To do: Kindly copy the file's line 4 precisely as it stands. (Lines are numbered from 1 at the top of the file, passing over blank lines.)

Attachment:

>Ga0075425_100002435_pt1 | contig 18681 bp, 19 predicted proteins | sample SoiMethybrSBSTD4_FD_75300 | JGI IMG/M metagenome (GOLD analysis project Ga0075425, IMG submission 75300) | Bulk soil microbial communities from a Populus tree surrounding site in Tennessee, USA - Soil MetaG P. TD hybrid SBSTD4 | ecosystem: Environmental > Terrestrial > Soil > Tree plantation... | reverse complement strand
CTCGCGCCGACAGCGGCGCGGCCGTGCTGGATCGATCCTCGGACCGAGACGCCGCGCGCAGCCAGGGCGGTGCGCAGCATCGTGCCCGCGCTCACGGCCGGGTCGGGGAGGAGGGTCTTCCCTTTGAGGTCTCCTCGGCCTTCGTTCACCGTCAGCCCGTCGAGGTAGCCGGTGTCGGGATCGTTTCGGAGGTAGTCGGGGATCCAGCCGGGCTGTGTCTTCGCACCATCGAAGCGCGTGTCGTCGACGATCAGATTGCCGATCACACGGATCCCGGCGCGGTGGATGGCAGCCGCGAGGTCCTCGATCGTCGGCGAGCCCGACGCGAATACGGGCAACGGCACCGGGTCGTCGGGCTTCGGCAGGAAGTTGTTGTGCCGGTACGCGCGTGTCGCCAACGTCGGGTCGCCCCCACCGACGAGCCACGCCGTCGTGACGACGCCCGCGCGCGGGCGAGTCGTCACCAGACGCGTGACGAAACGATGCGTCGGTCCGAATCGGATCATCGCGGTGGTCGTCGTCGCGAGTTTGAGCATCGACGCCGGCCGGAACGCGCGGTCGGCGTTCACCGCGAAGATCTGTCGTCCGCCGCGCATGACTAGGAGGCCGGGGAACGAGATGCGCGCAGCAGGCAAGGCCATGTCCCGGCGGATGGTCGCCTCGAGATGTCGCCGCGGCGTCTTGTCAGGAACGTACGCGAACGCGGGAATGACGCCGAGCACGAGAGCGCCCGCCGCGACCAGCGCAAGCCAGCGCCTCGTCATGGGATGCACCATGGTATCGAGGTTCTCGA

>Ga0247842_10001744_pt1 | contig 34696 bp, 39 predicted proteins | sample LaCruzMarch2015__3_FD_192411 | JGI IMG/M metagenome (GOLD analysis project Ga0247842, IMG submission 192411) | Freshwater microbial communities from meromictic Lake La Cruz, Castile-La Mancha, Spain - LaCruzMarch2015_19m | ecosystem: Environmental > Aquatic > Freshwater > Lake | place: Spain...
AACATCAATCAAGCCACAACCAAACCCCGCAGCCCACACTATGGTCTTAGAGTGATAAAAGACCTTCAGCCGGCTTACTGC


AACATCAATCAAGCCACAACCAAACCCCGCAGCCCACACTATGGTCTTAGAGTGATAAAAGACCTTCAGCCGGCTTACTGC